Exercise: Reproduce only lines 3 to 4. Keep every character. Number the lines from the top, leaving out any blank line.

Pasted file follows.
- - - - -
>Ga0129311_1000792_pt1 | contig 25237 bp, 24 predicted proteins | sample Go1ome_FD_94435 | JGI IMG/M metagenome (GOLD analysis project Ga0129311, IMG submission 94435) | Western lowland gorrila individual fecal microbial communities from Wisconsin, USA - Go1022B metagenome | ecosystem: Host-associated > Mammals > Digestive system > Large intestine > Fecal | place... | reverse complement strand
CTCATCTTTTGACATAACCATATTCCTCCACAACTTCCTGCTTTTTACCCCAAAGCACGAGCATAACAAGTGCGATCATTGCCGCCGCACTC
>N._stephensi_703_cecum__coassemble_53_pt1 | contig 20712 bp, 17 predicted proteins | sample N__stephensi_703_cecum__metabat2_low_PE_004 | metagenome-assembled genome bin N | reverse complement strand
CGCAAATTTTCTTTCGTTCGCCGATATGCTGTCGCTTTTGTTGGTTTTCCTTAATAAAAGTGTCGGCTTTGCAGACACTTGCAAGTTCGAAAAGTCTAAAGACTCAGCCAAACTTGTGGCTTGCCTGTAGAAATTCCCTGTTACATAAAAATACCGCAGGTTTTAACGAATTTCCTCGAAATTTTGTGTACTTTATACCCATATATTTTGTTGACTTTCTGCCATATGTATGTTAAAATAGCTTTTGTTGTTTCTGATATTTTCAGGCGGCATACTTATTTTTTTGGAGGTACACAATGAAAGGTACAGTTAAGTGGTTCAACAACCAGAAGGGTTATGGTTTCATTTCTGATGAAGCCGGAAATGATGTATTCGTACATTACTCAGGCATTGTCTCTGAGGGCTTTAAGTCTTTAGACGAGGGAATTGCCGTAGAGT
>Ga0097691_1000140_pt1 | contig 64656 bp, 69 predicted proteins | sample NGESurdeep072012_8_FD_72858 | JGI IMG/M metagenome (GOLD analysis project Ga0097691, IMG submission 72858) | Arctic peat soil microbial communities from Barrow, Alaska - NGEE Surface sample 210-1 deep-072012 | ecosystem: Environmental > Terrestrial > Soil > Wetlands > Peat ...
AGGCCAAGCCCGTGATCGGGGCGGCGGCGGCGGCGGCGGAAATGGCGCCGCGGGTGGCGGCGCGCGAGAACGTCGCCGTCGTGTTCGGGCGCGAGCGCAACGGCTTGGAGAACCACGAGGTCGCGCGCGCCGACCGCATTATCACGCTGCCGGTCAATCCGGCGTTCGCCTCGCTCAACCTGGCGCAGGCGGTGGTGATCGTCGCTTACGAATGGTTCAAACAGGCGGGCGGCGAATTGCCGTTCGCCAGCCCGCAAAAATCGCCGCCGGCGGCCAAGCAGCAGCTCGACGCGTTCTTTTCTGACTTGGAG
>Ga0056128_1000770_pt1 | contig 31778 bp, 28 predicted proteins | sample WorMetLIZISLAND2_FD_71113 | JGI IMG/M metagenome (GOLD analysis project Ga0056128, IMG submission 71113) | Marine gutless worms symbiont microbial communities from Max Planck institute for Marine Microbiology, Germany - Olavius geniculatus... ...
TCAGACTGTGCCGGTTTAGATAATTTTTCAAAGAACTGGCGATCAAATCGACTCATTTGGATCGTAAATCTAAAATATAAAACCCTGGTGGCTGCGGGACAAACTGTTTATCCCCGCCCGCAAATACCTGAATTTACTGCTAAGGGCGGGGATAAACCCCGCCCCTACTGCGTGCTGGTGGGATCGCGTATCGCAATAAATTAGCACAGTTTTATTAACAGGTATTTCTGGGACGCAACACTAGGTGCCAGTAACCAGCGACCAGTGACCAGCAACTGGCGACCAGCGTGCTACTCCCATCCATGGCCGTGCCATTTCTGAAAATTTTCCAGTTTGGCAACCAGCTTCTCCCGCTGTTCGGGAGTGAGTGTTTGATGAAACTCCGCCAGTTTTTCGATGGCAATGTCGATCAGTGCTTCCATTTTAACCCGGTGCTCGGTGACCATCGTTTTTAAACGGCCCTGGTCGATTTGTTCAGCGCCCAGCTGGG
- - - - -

>N._stephensi_703_cecum__coassemble_53_pt1 | contig 20712 bp, 17 predicted proteins | sample N__stephensi_703_cecum__metabat2_low_PE_004 | metagenome-assembled genome bin N | reverse complement strand
CGCAAATTTTCTTTCGTTCGCCGATATGCTGTCGCTTTTGTTGGTTTTCCTTAATAAAAGTGTCGGCTTTGCAGACACTTGCAAGTTCGAAAAGTCTAAAGACTCAGCCAAACTTGTGGCTTGCCTGTAGAAATTCCCTGTTACATAAAAATACCGCAGGTTTTAACGAATTTCCTCGAAATTTTGTGTACTTTATACCCATATATTTTGTTGACTTTCTGCCATATGTATGTTAAAATAGCTTTTGTTGTTTCTGATATTTTCAGGCGGCATACTTATTTTTTTGGAGGTACACAATGAAAGGTACAGTTAAGTGGTTCAACAACCAGAAGGGTTATGGTTTCATTTCTGATGAAGCCGGAAATGATGTATTCGTACATTACTCAGGCATTGTCTCTGAGGGCTTTAAGTCTTTAGACGAGGGAATTGCCGTAGAGT